In his new post, as Northern Energy Innovation Chair at Yukon College, Michael Ross will coordinate collaborative research into renewable energy by four Northern utilities: Yukon Energy, ATCO Electric, the Northwest Territories Power Corporation and Qulliq Energy. Each have pledged $50,000 a year for five years, matched by the Natural Sciences and Engineering Research Council of Canada.
With a focus on renewable energy solutions such as wind, solar, geothermal and small-scale hydroelectricity, the project has six priorities:
- reducing the use of diesel through renewable energy;
- researching energy storage such as batteries;
- finding ways to reduce diesel use at existing generators;
- comparing utility costs across the North;
- researching ‘what technologies can support the public in going off grid’;
- and researching smart meters which collect hourly data on energy use.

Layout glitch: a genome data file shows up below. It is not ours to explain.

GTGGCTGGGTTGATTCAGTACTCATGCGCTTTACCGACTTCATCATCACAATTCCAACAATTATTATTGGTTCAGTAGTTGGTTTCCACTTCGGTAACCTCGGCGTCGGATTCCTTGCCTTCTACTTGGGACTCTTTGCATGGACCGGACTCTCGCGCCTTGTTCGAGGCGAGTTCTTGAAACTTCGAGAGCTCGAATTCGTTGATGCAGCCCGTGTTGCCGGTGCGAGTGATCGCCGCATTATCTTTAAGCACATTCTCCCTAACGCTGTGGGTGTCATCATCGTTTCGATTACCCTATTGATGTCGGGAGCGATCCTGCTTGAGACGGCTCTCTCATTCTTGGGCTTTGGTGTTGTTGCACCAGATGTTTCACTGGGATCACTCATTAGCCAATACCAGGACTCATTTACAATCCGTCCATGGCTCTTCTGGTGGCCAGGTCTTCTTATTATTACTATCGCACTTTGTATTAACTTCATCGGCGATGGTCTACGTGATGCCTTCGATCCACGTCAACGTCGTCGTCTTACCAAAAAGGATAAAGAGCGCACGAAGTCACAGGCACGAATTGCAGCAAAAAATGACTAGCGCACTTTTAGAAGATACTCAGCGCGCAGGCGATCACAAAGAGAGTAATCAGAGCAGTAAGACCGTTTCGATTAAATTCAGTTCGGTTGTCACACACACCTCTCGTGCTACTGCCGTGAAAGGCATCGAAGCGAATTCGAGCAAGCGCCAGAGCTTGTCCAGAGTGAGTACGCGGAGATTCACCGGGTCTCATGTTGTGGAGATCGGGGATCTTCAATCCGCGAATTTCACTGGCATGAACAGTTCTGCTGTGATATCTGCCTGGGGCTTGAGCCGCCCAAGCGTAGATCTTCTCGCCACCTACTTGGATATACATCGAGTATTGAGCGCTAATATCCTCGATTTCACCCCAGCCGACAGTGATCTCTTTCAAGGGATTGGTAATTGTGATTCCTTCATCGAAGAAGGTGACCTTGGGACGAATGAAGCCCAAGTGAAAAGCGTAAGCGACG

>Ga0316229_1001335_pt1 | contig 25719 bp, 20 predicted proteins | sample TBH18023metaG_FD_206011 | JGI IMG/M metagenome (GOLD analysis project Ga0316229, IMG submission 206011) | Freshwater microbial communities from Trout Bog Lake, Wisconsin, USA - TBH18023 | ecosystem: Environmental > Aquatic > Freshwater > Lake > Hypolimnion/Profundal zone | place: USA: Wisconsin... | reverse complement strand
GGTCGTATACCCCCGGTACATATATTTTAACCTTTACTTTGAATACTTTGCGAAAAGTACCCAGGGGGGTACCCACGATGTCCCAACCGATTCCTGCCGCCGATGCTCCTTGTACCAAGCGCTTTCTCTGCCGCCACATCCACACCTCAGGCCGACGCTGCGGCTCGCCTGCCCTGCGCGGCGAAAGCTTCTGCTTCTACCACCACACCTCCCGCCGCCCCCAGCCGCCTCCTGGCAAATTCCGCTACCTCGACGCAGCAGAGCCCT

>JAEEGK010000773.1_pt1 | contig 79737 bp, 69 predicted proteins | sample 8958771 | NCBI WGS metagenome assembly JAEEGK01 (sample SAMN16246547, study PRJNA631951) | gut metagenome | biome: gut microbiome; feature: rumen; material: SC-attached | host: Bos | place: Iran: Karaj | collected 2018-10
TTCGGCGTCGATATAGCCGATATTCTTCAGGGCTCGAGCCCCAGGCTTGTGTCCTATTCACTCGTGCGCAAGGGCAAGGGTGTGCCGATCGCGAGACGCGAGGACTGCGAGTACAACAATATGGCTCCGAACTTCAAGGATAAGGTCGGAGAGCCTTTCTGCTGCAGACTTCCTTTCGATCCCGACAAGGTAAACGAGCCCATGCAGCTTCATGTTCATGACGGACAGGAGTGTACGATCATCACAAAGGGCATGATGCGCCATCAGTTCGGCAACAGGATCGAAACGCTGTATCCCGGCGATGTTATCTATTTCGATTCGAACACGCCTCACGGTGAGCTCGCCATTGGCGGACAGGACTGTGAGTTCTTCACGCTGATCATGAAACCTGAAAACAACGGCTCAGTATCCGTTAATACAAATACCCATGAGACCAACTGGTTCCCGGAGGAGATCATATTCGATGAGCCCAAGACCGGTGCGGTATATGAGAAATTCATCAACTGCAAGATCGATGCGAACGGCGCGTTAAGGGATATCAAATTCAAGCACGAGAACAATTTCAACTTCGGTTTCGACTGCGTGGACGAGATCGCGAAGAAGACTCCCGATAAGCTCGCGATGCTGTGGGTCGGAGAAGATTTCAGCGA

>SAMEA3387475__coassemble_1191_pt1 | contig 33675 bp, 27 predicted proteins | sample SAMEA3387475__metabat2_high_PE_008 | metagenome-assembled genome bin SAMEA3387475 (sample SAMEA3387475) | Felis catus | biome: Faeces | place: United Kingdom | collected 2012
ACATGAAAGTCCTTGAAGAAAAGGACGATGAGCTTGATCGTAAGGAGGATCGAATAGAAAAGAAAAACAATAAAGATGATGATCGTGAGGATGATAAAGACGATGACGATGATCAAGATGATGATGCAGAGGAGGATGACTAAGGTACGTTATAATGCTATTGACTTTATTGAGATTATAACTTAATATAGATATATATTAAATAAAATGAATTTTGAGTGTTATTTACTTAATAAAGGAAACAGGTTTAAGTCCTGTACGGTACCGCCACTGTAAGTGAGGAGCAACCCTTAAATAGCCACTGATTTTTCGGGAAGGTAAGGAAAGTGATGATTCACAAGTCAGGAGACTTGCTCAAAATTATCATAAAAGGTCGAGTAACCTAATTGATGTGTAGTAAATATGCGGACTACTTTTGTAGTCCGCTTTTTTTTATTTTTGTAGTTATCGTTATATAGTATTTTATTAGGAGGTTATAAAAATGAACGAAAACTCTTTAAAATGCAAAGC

Green windpower reducing diesel use
Tugliq Energy, based in Montreal, claims its wind turbine installed in 2014 at Glencore’s Raglan Mine, Nunavik, has significantly lowered the mine’s use of diesel and minimized its carbon footprint. The turbine is specially equipped for the Arctic climate with a cold winter package that includes a blade heating by air convection. 2.2 Million liters of diesel have been saved in the first year of operation and 6400 tons of Greenhouse gases (GHG) have been reduced since turbine operation. Tugliq now wants to bring the same technology to mine sites in Nunavut and communities across the North.